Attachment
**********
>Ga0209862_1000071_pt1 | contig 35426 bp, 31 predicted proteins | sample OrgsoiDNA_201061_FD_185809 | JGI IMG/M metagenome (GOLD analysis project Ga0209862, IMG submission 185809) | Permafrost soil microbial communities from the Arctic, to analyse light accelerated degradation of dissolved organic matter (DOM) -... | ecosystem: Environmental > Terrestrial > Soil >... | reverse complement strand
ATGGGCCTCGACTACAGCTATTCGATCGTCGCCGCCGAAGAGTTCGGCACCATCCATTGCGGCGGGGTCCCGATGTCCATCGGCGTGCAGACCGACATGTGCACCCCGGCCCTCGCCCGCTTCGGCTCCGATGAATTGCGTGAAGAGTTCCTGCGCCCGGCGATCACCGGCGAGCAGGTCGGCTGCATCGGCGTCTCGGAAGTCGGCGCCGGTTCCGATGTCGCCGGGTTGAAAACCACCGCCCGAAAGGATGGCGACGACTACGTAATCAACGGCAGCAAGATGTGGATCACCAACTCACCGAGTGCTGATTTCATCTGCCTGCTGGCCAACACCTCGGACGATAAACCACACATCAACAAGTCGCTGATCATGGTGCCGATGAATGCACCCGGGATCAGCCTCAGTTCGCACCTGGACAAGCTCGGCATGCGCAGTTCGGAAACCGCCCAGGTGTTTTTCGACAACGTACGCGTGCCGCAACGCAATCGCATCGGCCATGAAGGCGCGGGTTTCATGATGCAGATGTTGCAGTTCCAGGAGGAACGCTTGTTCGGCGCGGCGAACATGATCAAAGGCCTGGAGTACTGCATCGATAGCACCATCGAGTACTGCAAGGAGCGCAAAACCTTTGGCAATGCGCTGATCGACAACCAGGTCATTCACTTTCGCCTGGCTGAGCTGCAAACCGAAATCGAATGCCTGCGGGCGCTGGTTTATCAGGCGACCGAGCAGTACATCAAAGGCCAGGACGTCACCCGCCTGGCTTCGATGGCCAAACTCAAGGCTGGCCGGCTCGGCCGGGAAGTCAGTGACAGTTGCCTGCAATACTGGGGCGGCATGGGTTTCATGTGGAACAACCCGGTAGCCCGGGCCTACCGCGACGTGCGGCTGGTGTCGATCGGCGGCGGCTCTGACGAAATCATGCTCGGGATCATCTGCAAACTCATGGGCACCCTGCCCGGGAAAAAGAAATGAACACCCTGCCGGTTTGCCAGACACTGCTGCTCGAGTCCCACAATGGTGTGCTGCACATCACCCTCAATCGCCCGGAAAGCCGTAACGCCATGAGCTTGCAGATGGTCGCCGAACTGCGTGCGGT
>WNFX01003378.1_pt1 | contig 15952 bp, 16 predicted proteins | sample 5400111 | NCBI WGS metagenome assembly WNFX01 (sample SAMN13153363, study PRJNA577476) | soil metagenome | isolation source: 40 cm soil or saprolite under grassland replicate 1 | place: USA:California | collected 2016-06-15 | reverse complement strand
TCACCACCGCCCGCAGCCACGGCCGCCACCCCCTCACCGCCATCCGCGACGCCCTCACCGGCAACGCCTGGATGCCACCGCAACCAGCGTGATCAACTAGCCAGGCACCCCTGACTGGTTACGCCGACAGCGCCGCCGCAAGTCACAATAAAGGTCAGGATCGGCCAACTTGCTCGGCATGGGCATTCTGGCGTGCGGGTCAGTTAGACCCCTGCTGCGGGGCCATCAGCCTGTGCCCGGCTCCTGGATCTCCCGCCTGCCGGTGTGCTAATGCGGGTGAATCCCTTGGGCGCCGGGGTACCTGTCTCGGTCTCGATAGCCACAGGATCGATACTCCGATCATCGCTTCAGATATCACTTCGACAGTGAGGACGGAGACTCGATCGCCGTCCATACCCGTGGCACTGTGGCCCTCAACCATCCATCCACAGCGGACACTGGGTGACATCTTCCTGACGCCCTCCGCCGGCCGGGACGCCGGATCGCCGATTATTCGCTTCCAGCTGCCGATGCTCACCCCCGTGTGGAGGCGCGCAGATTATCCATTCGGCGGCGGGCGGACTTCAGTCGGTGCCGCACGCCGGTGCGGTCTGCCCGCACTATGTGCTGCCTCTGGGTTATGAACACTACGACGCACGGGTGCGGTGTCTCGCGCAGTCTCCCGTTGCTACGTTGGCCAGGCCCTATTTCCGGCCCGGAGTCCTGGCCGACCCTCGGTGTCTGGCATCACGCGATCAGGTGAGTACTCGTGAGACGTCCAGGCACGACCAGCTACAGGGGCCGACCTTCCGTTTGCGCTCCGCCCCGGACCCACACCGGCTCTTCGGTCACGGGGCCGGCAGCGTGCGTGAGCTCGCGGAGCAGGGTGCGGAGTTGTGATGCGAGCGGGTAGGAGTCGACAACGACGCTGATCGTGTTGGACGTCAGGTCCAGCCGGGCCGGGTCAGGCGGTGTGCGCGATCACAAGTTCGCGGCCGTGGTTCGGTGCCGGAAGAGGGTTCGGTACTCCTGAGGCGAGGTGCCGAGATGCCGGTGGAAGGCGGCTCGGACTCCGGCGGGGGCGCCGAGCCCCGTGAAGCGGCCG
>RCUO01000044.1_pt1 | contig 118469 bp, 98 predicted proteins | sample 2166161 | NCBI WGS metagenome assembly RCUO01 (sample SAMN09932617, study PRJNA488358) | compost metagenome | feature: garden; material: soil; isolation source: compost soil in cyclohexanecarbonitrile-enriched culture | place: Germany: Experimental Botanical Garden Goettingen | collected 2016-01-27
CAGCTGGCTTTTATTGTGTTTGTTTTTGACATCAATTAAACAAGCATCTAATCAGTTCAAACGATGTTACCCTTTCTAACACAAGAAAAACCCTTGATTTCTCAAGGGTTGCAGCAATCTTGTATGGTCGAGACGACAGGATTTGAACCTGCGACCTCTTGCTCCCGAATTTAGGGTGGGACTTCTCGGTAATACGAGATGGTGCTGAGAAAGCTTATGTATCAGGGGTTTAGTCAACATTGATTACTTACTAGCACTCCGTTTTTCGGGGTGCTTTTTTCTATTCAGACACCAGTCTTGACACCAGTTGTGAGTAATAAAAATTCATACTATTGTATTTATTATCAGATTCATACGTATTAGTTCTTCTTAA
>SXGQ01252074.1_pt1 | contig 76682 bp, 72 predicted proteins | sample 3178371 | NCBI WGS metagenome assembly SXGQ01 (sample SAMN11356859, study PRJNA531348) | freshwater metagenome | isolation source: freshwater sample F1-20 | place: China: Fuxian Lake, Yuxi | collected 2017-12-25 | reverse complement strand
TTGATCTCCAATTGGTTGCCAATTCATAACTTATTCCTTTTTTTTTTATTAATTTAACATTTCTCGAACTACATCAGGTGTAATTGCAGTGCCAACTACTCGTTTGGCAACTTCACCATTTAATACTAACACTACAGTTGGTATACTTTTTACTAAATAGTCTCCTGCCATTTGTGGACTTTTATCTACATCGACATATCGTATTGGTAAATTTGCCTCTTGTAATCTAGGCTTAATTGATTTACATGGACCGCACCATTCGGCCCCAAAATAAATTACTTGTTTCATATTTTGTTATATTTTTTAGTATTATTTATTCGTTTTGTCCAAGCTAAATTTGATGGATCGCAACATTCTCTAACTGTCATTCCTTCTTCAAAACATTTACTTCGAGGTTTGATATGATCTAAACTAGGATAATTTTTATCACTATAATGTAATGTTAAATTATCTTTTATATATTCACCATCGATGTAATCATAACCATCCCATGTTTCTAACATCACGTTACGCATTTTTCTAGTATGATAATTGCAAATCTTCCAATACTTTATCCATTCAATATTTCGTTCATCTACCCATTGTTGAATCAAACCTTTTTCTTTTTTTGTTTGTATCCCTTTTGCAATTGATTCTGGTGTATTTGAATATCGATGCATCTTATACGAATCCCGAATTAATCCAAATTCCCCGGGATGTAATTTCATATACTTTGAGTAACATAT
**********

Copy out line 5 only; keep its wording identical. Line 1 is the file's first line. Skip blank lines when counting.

>RCUO01000044.1_pt1 | contig 118469 bp, 98 predicted proteins | sample 2166161 | NCBI WGS metagenome assembly RCUO01 (sample SAMN09932617, study PRJNA488358) | compost metagenome | feature: garden; material: soil; isolation source: compost soil in cyclohexanecarbonitrile-enriched culture | place: Germany: Experimental Botanical Garden Goettingen | collected 2016-01-27